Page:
Sea Ice

NASA, 1994. NASA Facts: Polar Ice. The Mission to Planet Earth Series, Office of Public Affairs, Goddard Space Flight Center, Greenbelt, Maryland.

For people living in northern environments, ice is a common phenomenon that affects our local activities. Most of us however, don't consider its larger regional or global implications. Ice covers a substantial part of the Earth's surface and is a major factor in commercial shipping and fishing industries, Coast Guard and construction operations, and global climate change studies. Polar sea ice seasonally covers an even larger area, roughly equal in size to the North American continent, 25 million km².

Its extensive distribution means that sea ice plays a large role in the albedo of the earth. Albedo is a term referring to the measure of reflectivity of the Earth's surface. Ice and snow are highly reflective and changes in their distribution would affect how much solar energy is absorbed by the earth. Under warming conditions, the ice would melt, and less incoming energy would be reflected, thereby potentially increasing the warming trend. The opposite may also be true - an increase of ice due to cooler conditions would reflect even more of the incoming solar energy, potentially propagating even colder conditions. Of course these potential changes in sea ice distribution are of concern to scientists studying global climate change, as are sea ice interactions with the ocean and atmosphere.

During winter in the northern hemisphere, ice creates a substantial barrier to both lake and ocean going vessels trying to reach ports or navigating along coastlines. Ice floes, pack ice and icebergs create potential hazards to navigation, while landfast ice hinders access to the shore. Ice breakers are often used to create routes for ships to follow from the open water to their ports. In Canada, two important locations for this type of operation are the Gulf of St. Lawrence /Great Lakes and the Canadian Arctic. The Gulf is the main route for international cargo vessels headed for Montreal and Québec, and is affected by ice through the winter and spring. Canada's Arctic is home to mineral and hydrocarbon reserves that require shipping for construction equipment, supplies, and transport of resources to refineries and populated markets. In addition, the main method of re-supply for northern communities is by sea. In both areas, information regarding ice conditions, type, concentration and movement are required.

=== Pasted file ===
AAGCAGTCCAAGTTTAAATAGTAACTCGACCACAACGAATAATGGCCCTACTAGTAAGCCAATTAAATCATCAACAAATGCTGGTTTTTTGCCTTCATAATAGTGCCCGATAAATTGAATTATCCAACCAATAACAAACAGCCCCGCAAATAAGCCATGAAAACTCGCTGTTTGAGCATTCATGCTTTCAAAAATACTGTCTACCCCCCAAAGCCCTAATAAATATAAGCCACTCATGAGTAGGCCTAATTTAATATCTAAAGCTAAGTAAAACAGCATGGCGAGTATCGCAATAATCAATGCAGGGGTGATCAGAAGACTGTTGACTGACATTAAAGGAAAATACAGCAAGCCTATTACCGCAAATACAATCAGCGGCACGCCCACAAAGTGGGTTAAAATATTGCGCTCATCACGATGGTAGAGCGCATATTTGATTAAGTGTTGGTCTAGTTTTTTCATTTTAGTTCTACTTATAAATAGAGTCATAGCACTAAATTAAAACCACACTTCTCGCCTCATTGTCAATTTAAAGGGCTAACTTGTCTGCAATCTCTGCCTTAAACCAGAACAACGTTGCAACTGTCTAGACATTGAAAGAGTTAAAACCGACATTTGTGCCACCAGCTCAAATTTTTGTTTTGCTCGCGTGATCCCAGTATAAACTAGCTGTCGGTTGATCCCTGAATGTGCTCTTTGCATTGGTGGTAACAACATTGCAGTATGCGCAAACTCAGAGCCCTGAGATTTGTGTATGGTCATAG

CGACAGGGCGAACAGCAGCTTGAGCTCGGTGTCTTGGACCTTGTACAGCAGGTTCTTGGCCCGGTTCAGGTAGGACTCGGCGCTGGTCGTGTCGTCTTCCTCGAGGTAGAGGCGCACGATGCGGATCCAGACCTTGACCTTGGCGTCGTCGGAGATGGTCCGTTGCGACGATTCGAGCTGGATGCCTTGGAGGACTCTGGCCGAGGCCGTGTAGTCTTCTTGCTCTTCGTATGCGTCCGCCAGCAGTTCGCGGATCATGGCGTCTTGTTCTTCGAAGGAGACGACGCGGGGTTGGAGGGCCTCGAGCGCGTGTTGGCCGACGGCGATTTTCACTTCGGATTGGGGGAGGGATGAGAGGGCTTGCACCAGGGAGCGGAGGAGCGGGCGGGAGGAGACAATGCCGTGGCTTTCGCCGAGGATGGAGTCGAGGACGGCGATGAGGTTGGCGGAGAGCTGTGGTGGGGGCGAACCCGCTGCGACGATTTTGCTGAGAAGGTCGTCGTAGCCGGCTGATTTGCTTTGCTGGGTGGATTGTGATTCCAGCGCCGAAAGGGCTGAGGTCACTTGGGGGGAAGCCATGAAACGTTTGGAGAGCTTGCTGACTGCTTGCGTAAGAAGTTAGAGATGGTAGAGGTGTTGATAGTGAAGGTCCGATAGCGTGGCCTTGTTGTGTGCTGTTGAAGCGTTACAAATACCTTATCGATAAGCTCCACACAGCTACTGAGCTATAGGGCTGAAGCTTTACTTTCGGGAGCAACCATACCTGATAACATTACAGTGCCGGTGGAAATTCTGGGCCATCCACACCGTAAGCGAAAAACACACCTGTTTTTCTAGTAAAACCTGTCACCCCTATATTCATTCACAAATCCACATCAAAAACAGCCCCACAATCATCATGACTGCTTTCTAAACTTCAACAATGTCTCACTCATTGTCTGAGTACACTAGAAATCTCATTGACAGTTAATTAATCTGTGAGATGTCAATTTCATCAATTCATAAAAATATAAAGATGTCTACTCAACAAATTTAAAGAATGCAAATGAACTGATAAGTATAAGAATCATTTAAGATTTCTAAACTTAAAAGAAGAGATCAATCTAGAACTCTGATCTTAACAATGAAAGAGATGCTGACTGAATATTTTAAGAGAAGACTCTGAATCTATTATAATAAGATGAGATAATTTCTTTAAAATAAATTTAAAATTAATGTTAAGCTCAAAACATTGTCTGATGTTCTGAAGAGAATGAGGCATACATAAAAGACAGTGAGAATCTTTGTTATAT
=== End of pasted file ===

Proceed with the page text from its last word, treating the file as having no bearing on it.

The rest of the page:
To address these demands, ice analysis charts, daily ice hazard bulletins, seasonal forecasts, and tactical support for observation are provided. In Canada, the Canadian Ice Service is responsible for acquiring and distributing this information and appropriate products. They also maintain an ice information archive which contains useful data for environmental impact assessments, risk assessment, short-term and seasonal route planning for ships, efficient resource transportation and infrastructure development.

Remote sensing data can be used to identify and map different ice types, locate leads (large navigable cracks in the ice), and monitor ice movement. With current technology, this information can be passed to the client in a very short timeframe from acquisition. Users of this type of information include the Coast Guard, port authorities, commercial shipping and fishing industries, ship builders, resource managers (oil and gas / mining), infrastructure construction companies and environmental consultants, marine insurance agents, scientists, and commercial tour operators.

Examples of sea ice information and applications include:

  • ice concentration
  • ice type / age /motion
  • iceberg detection and tracking
  • surface topography
  • tactical identification of leads: navigation: safe shipping routes/rescue
  • ice condition (state of decay)
  • historical ice and iceberg conditions and dynamics for planning purposes
  • wildlife habitat
  • pollution monitoring
  • meteorological / global change research

Did you know?

The sinking of a ship...

"...GPS = Good Protection Sidekick..."

Accidents like the sinking of the Titanic are virtually eliminated now, with iceberg reconnaissance (provided by the International Ice Patrol) and GPS navigation onboard ships. And even if a ship did collide with an iceberg, search and rescue operations using remote sensing and GPS navigation could save many lives in such an incident.